The apparent failure of the Obama administration’s first attempts to restore economic confidence gives us the opportunity to look at the whole crisis afresh.
The first thing we need to do, as we reassess the crisis, is realize the extent to which the country was horribly and unimaginably failed by its entire public- and private-sector leadership. The Clinton and George W. Bush administrations, and their Congresses, discouraged savings; legislated non-commercial mortgages in the private sector (a political free ride, as both parties boasted of increasing home ownership at no cost to the taxpayers); raised the ceiling on investment-bank debt leverage on unsecured assets to 30 to one; and acquiesced while consumers piled up debt that enriched Chinese exporters of cheap goods, European and Japanese exporters of luxury goods, and the oil-exporting cartel, including Venezuela and (indirectly) Iran.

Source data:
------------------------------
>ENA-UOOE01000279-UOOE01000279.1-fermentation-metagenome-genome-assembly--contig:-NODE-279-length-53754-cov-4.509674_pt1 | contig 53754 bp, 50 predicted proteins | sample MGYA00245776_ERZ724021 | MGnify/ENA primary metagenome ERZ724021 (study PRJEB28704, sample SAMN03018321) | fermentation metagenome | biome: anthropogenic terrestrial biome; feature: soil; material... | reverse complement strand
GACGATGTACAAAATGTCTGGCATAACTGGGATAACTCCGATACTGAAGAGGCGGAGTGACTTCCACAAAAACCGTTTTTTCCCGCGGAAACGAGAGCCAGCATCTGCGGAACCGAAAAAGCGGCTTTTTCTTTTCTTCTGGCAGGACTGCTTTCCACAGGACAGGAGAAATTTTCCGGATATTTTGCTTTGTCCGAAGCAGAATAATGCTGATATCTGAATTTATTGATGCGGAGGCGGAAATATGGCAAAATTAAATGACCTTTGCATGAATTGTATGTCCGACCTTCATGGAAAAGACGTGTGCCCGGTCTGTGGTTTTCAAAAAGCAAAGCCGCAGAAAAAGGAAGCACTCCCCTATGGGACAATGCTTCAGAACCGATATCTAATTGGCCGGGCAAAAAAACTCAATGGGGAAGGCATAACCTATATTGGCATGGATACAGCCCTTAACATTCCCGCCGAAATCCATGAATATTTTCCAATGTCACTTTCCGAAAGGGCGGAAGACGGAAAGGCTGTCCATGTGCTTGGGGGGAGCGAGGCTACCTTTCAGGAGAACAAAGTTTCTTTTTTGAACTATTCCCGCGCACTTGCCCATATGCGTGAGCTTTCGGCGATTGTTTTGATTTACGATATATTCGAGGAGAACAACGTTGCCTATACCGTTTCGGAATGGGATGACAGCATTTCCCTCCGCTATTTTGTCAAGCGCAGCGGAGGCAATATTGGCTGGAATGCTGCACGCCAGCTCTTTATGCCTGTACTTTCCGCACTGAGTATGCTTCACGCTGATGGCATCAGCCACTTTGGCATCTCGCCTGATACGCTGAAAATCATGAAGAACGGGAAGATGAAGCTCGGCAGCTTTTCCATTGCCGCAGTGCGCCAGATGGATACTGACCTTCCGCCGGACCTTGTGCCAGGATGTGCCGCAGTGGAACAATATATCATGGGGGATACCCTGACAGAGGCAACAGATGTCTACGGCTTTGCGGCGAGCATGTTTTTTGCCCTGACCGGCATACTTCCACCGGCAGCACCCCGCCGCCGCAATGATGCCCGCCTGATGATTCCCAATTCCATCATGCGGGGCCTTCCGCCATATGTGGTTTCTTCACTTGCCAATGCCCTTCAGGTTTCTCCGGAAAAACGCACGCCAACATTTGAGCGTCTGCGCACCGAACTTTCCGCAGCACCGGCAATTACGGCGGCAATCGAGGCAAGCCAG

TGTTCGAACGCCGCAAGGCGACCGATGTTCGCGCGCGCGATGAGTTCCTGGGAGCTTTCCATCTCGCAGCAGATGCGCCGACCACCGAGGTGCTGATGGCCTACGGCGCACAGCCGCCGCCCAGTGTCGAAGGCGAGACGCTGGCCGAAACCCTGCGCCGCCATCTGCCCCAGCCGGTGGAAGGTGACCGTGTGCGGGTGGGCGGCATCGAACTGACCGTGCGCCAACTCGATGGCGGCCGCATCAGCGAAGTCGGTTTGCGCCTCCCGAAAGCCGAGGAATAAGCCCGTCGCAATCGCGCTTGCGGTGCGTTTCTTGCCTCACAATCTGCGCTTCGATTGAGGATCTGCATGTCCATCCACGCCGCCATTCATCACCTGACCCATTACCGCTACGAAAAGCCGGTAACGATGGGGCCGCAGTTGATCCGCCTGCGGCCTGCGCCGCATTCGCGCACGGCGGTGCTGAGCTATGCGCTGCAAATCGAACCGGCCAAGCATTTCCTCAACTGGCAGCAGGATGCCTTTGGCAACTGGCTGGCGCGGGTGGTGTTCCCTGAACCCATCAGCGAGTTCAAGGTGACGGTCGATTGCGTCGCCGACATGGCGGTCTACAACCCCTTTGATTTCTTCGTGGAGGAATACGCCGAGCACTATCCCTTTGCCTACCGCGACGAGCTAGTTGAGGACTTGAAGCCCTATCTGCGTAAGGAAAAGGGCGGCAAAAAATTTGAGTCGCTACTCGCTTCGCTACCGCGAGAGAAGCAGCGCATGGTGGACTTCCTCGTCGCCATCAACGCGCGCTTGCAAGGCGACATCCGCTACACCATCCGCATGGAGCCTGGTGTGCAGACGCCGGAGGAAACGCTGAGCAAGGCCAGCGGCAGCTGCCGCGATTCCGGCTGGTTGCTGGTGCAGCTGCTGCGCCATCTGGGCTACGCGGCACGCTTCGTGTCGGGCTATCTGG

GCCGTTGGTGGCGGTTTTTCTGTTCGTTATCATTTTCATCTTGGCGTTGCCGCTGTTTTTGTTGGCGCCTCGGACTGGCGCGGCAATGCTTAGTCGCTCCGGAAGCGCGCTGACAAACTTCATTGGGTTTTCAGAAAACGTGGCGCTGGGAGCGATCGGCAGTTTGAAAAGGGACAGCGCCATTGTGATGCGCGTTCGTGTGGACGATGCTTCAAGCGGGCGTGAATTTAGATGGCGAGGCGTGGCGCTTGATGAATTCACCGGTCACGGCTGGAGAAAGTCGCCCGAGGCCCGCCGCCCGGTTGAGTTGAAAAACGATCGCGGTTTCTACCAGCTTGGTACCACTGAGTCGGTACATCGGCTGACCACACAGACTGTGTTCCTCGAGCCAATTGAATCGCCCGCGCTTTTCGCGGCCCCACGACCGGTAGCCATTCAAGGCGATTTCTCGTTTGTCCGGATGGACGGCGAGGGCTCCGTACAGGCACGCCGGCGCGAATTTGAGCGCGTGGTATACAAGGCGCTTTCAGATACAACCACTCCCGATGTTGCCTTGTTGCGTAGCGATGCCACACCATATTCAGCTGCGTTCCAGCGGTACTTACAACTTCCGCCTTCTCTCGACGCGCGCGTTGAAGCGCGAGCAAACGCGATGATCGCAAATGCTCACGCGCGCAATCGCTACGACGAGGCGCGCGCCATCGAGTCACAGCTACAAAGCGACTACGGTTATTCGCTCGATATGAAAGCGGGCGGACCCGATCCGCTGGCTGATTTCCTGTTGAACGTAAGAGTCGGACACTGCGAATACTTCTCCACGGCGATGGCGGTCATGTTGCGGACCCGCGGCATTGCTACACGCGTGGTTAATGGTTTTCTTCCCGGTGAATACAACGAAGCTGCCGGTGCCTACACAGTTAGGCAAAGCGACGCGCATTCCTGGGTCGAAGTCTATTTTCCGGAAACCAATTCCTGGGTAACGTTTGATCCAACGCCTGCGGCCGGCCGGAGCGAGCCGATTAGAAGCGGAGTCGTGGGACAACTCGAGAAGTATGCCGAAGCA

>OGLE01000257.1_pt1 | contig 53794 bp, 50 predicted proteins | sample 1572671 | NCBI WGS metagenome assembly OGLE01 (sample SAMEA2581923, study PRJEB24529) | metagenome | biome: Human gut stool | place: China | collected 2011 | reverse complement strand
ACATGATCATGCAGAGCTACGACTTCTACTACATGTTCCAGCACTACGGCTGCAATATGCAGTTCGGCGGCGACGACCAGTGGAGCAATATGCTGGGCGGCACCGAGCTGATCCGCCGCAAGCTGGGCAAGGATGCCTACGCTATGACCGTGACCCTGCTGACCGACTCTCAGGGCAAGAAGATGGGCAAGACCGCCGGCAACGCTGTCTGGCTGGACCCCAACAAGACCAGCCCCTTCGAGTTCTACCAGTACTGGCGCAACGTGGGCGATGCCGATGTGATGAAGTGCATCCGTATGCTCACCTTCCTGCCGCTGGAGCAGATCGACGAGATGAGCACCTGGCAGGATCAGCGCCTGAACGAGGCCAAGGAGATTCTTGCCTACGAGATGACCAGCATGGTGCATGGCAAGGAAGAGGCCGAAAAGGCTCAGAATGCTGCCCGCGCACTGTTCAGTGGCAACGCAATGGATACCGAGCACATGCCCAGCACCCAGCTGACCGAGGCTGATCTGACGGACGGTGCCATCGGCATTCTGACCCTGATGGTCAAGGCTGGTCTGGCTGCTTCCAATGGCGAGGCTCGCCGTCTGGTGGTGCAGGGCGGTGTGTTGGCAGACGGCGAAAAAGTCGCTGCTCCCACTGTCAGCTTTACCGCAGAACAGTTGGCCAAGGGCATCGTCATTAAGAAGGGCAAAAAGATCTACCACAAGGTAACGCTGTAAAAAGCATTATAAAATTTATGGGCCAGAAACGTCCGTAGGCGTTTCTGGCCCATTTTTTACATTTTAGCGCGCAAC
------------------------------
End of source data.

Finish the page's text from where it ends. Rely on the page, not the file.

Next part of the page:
The Chinese and Japanese bought over $1 trillion of U.S. Treasury obligations to help finance a completely unsustainable U.S. current-account deficit of over 5 percent of GDP. It was a less morbid version of Lenin’s prediction that the capitalists were so greedy and stupid they would sell him the rope he would use to hang them. The U.S. was the world’s happy bovine, until it became clear that — in the words of President Bush’s customarily eloquent attempt to rally public and congressional opinion — “the sucker could go down.”